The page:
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Why there are fewer women executives
t has been a debate carrying on for decades but evidence suggests that far fewer women progress to top jobs than men. The so-called glass ceiling is still alive and well...
A recent survey of 3,000 members of the Institute of Leadership and Management revealed 73 per cent felt barriers still existed for women in senor management and board-level positions. And a European Commission report found women make up just 14 per cent of board members of the largest listed companies in Europe.
As ever, the question is: why? It’s an issue a new BBC TV programme, Hilary Devey’s Women At The Top, broadcast next month, addresses.
Four women from Oxfordshire have taken part after the programme-makers got in touch with Oxford-based recruitment consultant Sue Rees. She brought in three clients aged between 30 and 60 to reflect on their experience.
The women were presented with two differently worded job adverts for a chief operating officer and asked to choose which one would appeal to them and why.
Ms Rees explained: “One of the reasons why women are not getting to the top is because the job adverts are very male-oriented in the way they are written.”
The wording of one of the adverts did not appeal to qualified accountant Loretta Thompson who is in her 50s and has filled a number of senior positions in large firms including European financial controller at Reflexite on Oxford Business Park.
She explained: “I am at the stage where I don’t want that pressure. I want a job I can enjoy where I am appreciated.”
But the same description did attract financial director Sarah Appleby who is in her 30s.
Ms Thompson explained: “Sarah is ambitious and driven with no children looking for a long-term career. It really depends on circumstances and personalities.
“When I am job-seeking I am now looking at the people I am going to be working with more than what I am actually going to be doing. Work should be manageable and give you job satisfaction.”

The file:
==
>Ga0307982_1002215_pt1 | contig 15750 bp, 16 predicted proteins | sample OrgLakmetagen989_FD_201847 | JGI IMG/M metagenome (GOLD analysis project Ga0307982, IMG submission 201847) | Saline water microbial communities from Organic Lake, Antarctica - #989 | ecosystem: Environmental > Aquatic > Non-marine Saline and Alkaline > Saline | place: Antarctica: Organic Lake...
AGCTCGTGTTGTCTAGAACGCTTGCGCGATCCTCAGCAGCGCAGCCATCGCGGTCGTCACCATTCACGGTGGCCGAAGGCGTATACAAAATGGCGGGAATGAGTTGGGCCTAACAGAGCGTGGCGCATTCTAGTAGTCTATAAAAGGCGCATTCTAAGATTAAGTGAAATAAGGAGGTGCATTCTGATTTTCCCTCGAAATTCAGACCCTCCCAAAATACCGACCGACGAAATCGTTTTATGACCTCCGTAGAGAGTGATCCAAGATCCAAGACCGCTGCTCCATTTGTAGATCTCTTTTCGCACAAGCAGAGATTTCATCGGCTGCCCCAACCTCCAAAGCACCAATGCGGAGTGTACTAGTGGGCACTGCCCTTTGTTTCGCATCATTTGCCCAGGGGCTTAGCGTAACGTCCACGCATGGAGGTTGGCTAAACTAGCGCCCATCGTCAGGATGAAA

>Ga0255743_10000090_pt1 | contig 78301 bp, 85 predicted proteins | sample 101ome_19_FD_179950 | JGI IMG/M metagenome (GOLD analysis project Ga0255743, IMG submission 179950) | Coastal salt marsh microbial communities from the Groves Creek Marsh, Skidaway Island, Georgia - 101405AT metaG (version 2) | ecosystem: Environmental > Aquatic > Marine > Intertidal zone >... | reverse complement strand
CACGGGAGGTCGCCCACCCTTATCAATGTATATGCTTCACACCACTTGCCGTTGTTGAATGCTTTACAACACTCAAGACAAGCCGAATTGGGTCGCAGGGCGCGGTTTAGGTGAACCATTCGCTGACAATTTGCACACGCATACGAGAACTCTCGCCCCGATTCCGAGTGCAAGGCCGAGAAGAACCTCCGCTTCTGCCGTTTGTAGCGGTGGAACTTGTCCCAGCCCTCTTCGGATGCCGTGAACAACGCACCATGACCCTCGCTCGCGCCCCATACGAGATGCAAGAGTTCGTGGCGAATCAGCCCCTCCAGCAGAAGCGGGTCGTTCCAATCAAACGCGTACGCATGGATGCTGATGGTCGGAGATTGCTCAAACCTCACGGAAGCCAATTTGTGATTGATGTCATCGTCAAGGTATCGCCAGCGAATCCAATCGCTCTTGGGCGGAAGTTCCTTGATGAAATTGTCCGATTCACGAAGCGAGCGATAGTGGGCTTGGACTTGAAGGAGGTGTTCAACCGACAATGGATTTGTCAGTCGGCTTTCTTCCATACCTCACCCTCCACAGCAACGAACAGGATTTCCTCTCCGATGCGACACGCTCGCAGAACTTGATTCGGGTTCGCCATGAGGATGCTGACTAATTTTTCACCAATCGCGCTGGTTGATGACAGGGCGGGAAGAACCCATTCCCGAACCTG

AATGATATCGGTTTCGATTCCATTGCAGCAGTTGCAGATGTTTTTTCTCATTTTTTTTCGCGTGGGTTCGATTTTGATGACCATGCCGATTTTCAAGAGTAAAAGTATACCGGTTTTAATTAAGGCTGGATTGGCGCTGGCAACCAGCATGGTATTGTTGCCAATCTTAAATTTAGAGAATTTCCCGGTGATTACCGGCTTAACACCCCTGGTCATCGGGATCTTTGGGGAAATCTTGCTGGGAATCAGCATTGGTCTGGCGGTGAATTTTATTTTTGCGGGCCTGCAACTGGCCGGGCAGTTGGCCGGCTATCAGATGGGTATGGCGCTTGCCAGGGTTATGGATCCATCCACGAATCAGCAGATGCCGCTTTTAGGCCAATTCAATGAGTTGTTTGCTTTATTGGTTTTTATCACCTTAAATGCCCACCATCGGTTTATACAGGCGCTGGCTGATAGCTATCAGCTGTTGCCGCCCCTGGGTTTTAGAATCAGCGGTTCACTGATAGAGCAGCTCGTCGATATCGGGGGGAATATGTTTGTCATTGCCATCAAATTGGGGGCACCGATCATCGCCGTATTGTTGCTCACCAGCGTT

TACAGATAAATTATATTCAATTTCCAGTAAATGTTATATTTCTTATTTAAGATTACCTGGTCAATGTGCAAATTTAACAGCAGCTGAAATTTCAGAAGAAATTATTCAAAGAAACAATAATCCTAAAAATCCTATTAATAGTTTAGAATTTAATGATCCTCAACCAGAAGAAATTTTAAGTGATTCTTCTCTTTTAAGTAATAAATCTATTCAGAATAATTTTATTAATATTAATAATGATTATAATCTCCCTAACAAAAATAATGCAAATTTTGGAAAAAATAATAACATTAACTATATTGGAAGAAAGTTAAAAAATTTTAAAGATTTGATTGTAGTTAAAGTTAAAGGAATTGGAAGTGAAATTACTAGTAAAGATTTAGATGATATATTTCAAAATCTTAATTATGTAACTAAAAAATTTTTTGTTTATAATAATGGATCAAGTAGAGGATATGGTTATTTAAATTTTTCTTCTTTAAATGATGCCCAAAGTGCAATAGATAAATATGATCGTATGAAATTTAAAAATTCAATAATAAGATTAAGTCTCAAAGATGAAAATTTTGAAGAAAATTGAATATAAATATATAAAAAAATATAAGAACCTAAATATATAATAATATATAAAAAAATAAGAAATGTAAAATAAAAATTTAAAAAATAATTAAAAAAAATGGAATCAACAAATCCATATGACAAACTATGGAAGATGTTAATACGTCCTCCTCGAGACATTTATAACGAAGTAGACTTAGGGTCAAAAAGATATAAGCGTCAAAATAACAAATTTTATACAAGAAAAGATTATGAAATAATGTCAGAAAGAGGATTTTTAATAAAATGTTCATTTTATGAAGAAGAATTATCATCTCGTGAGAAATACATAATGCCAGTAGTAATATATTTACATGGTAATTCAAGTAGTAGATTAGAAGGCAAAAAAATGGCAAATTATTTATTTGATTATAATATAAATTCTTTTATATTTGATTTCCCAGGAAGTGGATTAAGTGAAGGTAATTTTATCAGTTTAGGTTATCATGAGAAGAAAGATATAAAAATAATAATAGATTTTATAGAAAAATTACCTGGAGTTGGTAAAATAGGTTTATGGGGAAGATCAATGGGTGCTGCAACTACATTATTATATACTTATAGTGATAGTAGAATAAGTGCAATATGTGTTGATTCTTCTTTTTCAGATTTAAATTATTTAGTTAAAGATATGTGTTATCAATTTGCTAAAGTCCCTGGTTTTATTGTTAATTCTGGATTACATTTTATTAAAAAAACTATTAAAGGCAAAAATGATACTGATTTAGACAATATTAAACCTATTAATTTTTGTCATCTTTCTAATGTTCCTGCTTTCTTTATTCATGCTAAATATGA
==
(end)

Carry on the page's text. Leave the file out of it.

In the 1980s the main problems with women’s career progression related to sexism in many industries with women clearly discriminated against. But now the picture is not so clear.
Ms Rees also felt Ms Appleby would be the person to put forward for such a high-pressure role. She said: “When I source candidates I look for those with the right personality more than anything,” she said.
Of course the past 30 years has seen a raft of legislation such as increased maternity rights which have helped women juggle the demands of having a family.
And Ms Rees believes that quality standards such as Investors in People have made firms much more people focused. As a result, recruitment is more about the person rather than their sex. “At the end of the day it is about getting the right person for the job,” she concluded.
But still women are not progressing and very often it seems to be because of the desire to start a family which often sees a change in priorities. And once they are back in the workplace, they are playing catch-up.
Ms Rees said: “Women have children in their 30s and 40s and then come back desperate to get back into a career. That is when we get ‘value for money’ candidates. These people will come in for a £20,000 job to gain experience.”
Meanwhile, Monica Douglas, who is also featured in the programme, is in her 40s and has two children. An accountant, she has three-part-time jobs to give her the flexibility she needs.
Business psychologist Binna Kandola, a director at the Oxford-based Pearn Kandola consultancy, was also asked to contribute to the two-part programme and offers an alternative view. He believes there is an often unconscious gender bias in the workplace and, controversially, it applies to both men and women.
He said: “We assume it is men who have a bias toward men for leadership positions but women have almost the same bias and also prefer men. It is a harsh truth.
“There is no doubt things have changed over the past 30 years but now we need to look at ourselves and where we have prejudices and biases.”
Contact: Sue Rees Associates 01865 292141